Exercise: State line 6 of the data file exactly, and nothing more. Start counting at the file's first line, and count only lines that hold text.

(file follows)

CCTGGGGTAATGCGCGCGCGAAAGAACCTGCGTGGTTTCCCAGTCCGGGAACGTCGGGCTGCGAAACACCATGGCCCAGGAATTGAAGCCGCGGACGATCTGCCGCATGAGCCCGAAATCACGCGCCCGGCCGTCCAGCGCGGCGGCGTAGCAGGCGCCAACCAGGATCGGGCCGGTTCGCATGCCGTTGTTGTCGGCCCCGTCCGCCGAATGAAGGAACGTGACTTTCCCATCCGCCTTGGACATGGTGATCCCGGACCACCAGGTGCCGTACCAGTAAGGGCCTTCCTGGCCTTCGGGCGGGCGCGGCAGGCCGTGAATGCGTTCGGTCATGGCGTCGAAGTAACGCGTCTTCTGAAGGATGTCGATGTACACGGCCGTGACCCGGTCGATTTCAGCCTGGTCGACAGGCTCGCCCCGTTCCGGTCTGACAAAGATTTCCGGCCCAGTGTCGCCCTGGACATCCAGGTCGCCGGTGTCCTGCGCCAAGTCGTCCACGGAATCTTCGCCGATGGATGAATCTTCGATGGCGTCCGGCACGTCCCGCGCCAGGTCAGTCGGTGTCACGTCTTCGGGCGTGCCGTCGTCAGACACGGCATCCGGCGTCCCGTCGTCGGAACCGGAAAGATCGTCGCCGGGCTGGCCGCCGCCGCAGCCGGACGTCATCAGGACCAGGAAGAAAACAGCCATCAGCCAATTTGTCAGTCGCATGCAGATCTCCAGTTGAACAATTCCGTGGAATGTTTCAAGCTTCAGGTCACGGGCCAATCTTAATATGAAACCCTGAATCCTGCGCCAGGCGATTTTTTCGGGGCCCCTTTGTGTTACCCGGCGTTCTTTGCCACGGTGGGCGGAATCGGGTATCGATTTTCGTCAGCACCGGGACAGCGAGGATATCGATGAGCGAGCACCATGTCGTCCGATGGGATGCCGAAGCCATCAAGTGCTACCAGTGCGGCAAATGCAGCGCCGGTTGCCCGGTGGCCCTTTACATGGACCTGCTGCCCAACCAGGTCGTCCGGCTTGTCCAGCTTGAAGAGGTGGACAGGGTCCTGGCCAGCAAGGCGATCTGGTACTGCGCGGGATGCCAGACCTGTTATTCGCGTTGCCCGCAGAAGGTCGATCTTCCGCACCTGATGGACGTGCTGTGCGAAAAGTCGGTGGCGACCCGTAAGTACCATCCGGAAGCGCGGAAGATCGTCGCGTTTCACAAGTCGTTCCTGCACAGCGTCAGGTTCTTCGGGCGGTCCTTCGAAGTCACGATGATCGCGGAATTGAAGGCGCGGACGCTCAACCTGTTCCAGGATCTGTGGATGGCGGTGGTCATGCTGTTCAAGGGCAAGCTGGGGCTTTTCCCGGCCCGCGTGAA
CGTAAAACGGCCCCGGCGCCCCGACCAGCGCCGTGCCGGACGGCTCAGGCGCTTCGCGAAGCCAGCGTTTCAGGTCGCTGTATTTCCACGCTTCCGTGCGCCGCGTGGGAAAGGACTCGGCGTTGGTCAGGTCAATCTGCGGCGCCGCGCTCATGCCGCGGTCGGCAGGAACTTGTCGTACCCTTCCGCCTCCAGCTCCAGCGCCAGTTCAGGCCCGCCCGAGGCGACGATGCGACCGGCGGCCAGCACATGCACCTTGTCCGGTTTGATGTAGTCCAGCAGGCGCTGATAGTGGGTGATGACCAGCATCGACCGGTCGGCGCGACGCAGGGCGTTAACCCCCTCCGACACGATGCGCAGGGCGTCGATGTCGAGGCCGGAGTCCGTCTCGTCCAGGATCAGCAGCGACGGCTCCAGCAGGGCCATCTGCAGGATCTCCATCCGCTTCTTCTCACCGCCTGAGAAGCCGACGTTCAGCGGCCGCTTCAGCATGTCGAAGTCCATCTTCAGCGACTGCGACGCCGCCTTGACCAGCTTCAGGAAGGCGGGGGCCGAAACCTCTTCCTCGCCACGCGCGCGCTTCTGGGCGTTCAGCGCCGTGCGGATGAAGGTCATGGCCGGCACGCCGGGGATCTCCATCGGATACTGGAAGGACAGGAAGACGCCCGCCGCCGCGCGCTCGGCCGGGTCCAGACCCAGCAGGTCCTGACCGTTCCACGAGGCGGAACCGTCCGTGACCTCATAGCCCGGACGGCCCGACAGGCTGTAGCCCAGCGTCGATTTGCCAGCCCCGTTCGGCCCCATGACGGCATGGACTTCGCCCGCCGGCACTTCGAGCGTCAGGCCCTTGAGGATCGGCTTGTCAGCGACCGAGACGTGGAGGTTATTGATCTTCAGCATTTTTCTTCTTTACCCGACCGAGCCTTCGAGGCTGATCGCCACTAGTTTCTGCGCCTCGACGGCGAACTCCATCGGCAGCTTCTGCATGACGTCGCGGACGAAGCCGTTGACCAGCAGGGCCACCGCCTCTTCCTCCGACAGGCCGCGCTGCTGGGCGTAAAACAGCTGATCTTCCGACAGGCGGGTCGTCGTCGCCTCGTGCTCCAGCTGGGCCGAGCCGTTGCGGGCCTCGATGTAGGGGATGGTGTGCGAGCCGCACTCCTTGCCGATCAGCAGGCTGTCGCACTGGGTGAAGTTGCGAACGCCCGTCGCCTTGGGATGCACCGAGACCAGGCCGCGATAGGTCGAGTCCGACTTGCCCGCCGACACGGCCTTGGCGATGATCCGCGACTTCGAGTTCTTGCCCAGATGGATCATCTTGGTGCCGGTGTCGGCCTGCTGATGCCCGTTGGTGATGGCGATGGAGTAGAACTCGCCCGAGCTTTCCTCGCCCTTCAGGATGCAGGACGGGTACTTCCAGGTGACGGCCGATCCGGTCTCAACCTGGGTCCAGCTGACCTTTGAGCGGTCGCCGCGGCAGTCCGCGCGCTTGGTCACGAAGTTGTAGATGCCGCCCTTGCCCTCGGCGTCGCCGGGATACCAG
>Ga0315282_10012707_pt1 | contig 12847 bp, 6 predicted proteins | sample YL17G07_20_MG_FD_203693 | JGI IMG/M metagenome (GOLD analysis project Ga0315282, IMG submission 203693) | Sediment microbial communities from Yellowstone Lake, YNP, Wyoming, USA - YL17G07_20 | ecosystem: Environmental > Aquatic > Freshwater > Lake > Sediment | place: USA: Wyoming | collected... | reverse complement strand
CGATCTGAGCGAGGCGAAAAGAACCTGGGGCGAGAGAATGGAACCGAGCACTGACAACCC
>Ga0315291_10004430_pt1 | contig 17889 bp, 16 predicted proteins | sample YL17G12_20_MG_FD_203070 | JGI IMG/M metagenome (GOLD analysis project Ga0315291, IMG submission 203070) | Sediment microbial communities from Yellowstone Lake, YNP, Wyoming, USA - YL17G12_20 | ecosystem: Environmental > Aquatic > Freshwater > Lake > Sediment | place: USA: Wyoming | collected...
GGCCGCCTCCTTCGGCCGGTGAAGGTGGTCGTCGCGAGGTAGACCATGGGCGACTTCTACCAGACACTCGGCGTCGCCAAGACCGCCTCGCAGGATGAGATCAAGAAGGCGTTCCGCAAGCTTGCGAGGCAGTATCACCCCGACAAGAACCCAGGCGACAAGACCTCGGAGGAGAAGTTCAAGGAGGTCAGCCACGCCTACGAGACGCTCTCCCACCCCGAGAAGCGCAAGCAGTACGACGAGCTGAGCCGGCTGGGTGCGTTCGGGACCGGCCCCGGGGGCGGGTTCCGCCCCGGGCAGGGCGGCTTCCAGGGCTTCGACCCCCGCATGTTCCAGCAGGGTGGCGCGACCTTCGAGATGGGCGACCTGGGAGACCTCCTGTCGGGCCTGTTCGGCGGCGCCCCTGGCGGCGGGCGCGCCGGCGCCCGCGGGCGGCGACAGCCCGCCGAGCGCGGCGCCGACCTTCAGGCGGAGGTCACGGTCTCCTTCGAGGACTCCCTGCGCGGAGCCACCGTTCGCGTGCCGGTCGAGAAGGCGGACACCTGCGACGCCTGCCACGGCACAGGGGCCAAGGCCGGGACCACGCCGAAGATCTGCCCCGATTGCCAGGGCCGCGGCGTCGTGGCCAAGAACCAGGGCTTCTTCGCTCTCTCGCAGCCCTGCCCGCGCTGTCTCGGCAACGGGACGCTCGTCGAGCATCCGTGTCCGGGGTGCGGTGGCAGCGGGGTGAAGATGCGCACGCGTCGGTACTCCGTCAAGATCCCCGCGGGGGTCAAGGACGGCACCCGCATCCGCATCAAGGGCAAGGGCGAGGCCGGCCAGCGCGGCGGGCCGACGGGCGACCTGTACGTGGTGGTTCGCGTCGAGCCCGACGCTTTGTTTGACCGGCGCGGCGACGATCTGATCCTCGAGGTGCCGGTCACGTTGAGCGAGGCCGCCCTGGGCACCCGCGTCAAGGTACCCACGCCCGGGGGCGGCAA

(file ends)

GGCCGCCTCCTTCGGCCGGTGAAGGTGGTCGTCGCGAGGTAGACCATGGGCGACTTCTACCAGACACTCGGCGTCGCCAAGACCGCCTCGCAGGATGAGATCAAGAAGGCGTTCCGCAAGCTTGCGAGGCAGTATCACCCCGACAAGAACCCAGGCGACAAGACCTCGGAGGAGAAGTTCAAGGAGGTCAGCCACGCCTACGAGACGCTCTCCCACCCCGAGAAGCGCAAGCAGTACGACGAGCTGAGCCGGCTGGGTGCGTTCGGGACCGGCCCCGGGGGCGGGTTCCGCCCCGGGCAGGGCGGCTTCCAGGGCTTCGACCCCCGCATGTTCCAGCAGGGTGGCGCGACCTTCGAGATGGGCGACCTGGGAGACCTCCTGTCGGGCCTGTTCGGCGGCGCCCCTGGCGGCGGGCGCGCCGGCGCCCGCGGGCGGCGACAGCCCGCCGAGCGCGGCGCCGACCTTCAGGCGGAGGTCACGGTCTCCTTCGAGGACTCCCTGCGCGGAGCCACCGTTCGCGTGCCGGTCGAGAAGGCGGACACCTGCGACGCCTGCCACGGCACAGGGGCCAAGGCCGGGACCACGCCGAAGATCTGCCCCGATTGCCAGGGCCGCGGCGTCGTGGCCAAGAACCAGGGCTTCTTCGCTCTCTCGCAGCCCTGCCCGCGCTGTCTCGGCAACGGGACGCTCGTCGAGCATCCGTGTCCGGGGTGCGGTGGCAGCGGGGTGAAGATGCGCACGCGTCGGTACTCCGTCAAGATCCCCGCGGGGGTCAAGGACGGCACCCGCATCCGCATCAAGGGCAAGGGCGAGGCCGGCCAGCGCGGCGGGCCGACGGGCGACCTGTACGTGGTGGTTCGCGTCGAGCCCGACGCTTTGTTTGACCGGCGCGGCGACGATCTGATCCTCGAGGTGCCGGTCACGTTGAGCGAGGCCGCCCTGGGCACCCGCGTCAAGGTACCCACGCCCGGGGGCGGCAA